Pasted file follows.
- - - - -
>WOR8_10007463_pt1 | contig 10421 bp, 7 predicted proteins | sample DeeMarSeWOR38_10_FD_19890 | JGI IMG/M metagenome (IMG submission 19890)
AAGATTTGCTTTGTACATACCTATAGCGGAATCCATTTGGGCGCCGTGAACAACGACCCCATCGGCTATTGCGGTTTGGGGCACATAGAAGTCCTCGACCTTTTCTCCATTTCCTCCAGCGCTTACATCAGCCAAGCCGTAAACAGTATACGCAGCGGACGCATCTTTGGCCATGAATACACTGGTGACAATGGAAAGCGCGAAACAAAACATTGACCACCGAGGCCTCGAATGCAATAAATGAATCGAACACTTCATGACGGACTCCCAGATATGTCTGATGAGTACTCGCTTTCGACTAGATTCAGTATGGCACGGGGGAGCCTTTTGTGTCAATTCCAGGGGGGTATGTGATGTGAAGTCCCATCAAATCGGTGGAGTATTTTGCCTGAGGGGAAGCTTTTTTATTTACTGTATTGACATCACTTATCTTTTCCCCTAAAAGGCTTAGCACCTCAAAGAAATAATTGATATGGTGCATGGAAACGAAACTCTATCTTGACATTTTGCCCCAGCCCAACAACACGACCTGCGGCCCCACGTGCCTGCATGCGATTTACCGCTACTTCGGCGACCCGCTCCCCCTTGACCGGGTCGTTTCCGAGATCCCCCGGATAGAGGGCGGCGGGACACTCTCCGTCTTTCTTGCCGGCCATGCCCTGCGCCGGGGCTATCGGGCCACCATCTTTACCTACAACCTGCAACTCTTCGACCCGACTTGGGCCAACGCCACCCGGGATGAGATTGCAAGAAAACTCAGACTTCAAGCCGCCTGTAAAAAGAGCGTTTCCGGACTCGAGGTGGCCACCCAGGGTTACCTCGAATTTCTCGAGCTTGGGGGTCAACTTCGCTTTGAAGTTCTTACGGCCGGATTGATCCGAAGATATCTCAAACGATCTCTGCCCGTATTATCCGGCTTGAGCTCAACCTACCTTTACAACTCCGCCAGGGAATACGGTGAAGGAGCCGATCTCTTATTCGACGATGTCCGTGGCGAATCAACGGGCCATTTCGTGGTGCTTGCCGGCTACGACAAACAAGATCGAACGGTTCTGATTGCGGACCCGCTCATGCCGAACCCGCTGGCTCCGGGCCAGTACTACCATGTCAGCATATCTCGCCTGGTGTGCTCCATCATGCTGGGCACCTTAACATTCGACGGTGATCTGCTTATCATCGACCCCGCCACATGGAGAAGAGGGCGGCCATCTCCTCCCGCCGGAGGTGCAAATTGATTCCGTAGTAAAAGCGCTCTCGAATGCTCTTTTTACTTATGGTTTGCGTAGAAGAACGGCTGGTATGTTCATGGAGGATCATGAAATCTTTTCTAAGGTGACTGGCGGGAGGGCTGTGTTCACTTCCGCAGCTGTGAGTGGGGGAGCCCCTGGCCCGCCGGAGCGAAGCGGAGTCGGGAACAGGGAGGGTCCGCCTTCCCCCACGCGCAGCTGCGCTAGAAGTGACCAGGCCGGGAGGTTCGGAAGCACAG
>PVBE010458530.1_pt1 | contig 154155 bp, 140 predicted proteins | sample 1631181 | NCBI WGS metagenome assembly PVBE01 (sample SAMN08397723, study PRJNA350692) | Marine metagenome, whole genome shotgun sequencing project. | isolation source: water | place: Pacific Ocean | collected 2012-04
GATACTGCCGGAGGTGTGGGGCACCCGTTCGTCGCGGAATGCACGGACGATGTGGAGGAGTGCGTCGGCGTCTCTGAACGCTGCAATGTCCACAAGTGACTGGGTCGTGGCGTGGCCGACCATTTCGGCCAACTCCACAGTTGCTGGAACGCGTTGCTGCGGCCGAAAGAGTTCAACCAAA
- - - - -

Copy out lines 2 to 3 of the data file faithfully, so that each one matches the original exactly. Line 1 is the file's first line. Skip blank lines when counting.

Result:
AAGATTTGCTTTGTACATACCTATAGCGGAATCCATTTGGGCGCCGTGAACAACGACCCCATCGGCTATTGCGGTTTGGGGCACATAGAAGTCCTCGACCTTTTCTCCATTTCCTCCAGCGCTTACATCAGCCAAGCCGTAAACAGTATACGCAGCGGACGCATCTTTGGCCATGAATACACTGGTGACAATGGAAAGCGCGAAACAAAACATTGACCACCGAGGCCTCGAATGCAATAAATGAATCGAACACTTCATGACGGACTCCCAGATATGTCTGATGAGTACTCGCTTTCGACTAGATTCAGTATGGCACGGGGGAGCCTTTTGTGTCAATTCCAGGGGGGTATGTGATGTGAAGTCCCATCAAATCGGTGGAGTATTTTGCCTGAGGGGAAGCTTTTTTATTTACTGTATTGACATCACTTATCTTTTCCCCTAAAAGGCTTAGCACCTCAAAGAAATAATTGATATGGTGCATGGAAACGAAACTCTATCTTGACATTTTGCCCCAGCCCAACAACACGACCTGCGGCCCCACGTGCCTGCATGCGATTTACCGCTACTTCGGCGACCCGCTCCCCCTTGACCGGGTCGTTTCCGAGATCCCCCGGATAGAGGGCGGCGGGACACTCTCCGTCTTTCTTGCCGGCCATGCCCTGCGCCGGGGCTATCGGGCCACCATCTTTACCTACAACCTGCAACTCTTCGACCCGACTTGGGCCAACGCCACCCGGGATGAGATTGCAAGAAAACTCAGACTTCAAGCCGCCTGTAAAAAGAGCGTTTCCGGACTCGAGGTGGCCACCCAGGGTTACCTCGAATTTCTCGAGCTTGGGGGTCAACTTCGCTTTGAAGTTCTTACGGCCGGATTGATCCGAAGATATCTCAAACGATCTCTGCCCGTATTATCCGGCTTGAGCTCAACCTACCTTTACAACTCCGCCAGGGAATACGGTGAAGGAGCCGATCTCTTATTCGACGATGTCCGTGGCGAATCAACGGGCCATTTCGTGGTGCTTGCCGGCTACGACAAACAAGATCGAACGGTTCTGATTGCGGACCCGCTCATGCCGAACCCGCTGGCTCCGGGCCAGTACTACCATGTCAGCATATCTCGCCTGGTGTGCTCCATCATGCTGGGCACCTTAACATTCGACGGTGATCTGCTTATCATCGACCCCGCCACATGGAGAAGAGGGCGGCCATCTCCTCCCGCCGGAGGTGCAAATTGATTCCGTAGTAAAAGCGCTCTCGAATGCTCTTTTTACTTATGGTTTGCGTAGAAGAACGGCTGGTATGTTCATGGAGGATCATGAAATCTTTTCTAAGGTGACTGGCGGGAGGGCTGTGTTCACTTCCGCAGCTGTGAGTGGGGGAGCCCCTGGCCCGCCGGAGCGAAGCGGAGTCGGGAACAGGGAGGGTCCGCCTTCCCCCACGCGCAGCTGCGCTAGAAGTGACCAGGCCGGGAGGTTCGGAAGCACAG
>PVBE010458530.1_pt1 | contig 154155 bp, 140 predicted proteins | sample 1631181 | NCBI WGS metagenome assembly PVBE01 (sample SAMN08397723, study PRJNA350692) | Marine metagenome, whole genome shotgun sequencing project. | isolation source: water | place: Pacific Ocean | collected 2012-04